ASU Prep students create air filtration system to keep kids in school and COVID-19 out

Arizona State University Preparatory Academy students are working on a project to keep kids in the classroom and COVID-19 out by patching together a prototype air filtration system.

A filtration system was put together by ASU's COVID-19 Case Investigation Community Response team. 

"What it means to us, is the added protection in the air," says ASU Prep teacher Lisa Winghart. "It's filtering out at a rate of 600 cubic feet per minute of clean fresh air in this classroom, and it takes out about 85% of the viral load."

As COVID-19 continues to spread, Dr. Megan Jehn, an associate professor of epidemiology at ASU, says these filtration systems could be a game-changer. She says they're fairly inexpensive to make – and above all – effective.

"They have been shown to work as well as some of those really expensive HEPA filters at a fraction of the cost, so it's a really great mitigation strategy that we can do to try and keep kids learning safely in the classrooms without a lot of disruptions from illness and absences," Jehn explained.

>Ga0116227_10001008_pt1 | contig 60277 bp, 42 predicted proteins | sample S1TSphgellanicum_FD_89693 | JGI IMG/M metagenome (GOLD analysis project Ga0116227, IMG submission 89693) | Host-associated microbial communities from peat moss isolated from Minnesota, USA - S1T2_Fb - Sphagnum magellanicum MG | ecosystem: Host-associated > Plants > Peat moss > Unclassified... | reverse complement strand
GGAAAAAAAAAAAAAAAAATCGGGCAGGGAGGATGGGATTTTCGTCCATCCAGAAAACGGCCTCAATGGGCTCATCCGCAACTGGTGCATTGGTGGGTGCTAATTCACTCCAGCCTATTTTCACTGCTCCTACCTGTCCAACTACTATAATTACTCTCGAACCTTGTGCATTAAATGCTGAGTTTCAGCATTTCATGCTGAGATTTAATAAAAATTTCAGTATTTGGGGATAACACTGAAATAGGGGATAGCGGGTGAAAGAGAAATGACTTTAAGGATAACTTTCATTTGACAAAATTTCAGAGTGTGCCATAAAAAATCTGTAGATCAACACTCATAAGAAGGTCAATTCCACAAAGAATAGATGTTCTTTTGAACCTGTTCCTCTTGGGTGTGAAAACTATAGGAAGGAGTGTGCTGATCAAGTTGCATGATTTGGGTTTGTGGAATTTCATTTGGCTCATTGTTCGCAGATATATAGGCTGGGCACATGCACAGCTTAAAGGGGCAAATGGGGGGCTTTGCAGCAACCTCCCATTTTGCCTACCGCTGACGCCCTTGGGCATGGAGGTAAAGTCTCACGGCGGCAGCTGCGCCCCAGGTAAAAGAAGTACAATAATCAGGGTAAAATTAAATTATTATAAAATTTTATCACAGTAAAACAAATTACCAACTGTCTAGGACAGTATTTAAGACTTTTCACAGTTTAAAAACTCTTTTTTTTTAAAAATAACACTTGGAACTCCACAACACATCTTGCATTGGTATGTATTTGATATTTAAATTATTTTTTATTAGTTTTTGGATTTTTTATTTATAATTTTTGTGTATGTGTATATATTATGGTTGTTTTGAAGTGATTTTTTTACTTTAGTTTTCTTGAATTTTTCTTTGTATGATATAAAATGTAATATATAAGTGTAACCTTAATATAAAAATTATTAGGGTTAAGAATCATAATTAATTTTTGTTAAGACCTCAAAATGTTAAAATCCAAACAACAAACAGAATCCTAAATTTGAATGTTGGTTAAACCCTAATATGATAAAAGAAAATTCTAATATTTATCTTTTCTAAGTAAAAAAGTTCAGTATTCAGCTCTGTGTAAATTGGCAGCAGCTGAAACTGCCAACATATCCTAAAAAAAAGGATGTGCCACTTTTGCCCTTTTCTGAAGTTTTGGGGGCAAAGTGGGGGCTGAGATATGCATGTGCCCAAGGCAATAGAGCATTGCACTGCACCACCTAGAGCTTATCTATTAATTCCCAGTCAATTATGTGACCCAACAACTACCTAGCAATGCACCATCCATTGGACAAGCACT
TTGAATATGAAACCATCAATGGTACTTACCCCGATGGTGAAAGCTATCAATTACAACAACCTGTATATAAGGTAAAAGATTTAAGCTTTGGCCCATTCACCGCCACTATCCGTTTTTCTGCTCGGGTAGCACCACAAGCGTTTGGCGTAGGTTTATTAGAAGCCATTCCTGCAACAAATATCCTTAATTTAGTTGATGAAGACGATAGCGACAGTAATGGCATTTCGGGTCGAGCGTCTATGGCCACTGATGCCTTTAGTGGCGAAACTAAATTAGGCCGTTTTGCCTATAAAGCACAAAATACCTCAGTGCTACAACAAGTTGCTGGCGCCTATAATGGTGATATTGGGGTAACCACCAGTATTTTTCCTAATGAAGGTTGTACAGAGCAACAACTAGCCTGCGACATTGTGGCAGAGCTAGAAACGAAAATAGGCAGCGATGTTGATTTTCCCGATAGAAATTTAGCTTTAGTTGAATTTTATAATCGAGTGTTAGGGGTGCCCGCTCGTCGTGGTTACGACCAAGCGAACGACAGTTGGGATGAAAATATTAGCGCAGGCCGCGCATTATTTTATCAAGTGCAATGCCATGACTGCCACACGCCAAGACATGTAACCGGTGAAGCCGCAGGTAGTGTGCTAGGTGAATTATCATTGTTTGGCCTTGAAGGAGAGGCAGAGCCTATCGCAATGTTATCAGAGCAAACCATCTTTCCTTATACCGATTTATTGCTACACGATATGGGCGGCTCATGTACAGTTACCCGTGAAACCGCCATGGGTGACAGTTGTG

Winghart says her students say their own project is bringing them peace of mind.

"The students love it. Being that this is a science classroom, it's science-focused. We talk about how it works and it means a lot to them because they know that when we're in this classroom, the air that's circulating in here is virus-free, for the most part. 85% of the viruses that are in the air are filtered out," Winghart said,

Jehn and her team say their goal is to get these filters into more classrooms.

More information on the filters can be found here.

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